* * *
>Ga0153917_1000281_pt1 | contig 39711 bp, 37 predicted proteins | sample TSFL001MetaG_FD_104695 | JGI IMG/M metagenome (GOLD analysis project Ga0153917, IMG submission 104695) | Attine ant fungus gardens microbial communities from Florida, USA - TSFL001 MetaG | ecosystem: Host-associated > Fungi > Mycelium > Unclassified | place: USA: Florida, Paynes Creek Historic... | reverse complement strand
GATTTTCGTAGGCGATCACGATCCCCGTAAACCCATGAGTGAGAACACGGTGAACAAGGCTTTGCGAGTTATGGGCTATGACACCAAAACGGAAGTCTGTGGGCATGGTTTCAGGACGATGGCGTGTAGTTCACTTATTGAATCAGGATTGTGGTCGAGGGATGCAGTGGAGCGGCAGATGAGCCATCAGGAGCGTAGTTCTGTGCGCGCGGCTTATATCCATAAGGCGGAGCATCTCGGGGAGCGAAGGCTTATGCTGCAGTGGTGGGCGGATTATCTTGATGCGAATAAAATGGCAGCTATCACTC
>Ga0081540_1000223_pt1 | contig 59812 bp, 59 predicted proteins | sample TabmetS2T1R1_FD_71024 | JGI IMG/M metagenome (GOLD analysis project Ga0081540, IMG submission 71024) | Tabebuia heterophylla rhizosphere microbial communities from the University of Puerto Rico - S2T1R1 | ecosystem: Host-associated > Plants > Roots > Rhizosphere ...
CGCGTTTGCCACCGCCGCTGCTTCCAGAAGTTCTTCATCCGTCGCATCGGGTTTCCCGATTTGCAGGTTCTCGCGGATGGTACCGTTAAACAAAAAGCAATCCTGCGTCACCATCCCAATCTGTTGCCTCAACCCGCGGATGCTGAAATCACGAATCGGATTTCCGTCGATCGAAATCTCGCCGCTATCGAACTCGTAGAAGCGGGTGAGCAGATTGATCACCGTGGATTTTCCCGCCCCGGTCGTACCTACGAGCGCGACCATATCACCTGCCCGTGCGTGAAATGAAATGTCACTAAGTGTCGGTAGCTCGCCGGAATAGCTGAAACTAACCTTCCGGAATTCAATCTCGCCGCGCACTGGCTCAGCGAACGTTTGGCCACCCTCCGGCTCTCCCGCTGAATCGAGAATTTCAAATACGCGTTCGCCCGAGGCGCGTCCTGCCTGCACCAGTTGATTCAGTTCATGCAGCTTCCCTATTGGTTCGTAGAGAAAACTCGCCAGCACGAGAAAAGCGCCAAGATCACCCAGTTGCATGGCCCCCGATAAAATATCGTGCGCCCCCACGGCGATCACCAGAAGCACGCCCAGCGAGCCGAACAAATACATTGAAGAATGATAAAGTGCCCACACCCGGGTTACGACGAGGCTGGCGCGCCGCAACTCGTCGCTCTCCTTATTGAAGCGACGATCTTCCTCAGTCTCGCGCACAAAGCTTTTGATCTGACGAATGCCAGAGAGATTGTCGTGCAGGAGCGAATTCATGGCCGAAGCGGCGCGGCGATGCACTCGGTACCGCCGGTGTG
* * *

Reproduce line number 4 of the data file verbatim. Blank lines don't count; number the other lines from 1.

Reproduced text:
CGCGTTTGCCACCGCCGCTGCTTCCAGAAGTTCTTCATCCGTCGCATCGGGTTTCCCGATTTGCAGGTTCTCGCGGATGGTACCGTTAAACAAAAAGCAATCCTGCGTCACCATCCCAATCTGTTGCCTCAACCCGCGGATGCTGAAATCACGAATCGGATTTCCGTCGATCGAAATCTCGCCGCTATCGAACTCGTAGAAGCGGGTGAGCAGATTGATCACCGTGGATTTTCCCGCCCCGGTCGTACCTACGAGCGCGACCATATCACCTGCCCGTGCGTGAAATGAAATGTCACTAAGTGTCGGTAGCTCGCCGGAATAGCTGAAACTAACCTTCCGGAATTCAATCTCGCCGCGCACTGGCTCAGCGAACGTTTGGCCACCCTCCGGCTCTCCCGCTGAATCGAGAATTTCAAATACGCGTTCGCCCGAGGCGCGTCCTGCCTGCACCAGTTGATTCAGTTCATGCAGCTTCCCTATTGGTTCGTAGAGAAAACTCGCCAGCACGAGAAAAGCGCCAAGATCACCCAGTTGCATGGCCCCCGATAAAATATCGTGCGCCCCCACGGCGATCACCAGAAGCACGCCCAGCGAGCCGAACAAATACATTGAAGAATGATAAAGTGCCCACACCCGGGTTACGACGAGGCTGGCGCGCCGCAACTCGTCGCTCTCCTTATTGAAGCGACGATCTTCCTCAGTCTCGCGCACAAAGCTTTTGATCTGACGAATGCCAGAGAGATTGTCGTGCAGGAGCGAATTCATGGCCGAAGCGGCGCGGCGATGCACTCGGTACCGCCGGTGTG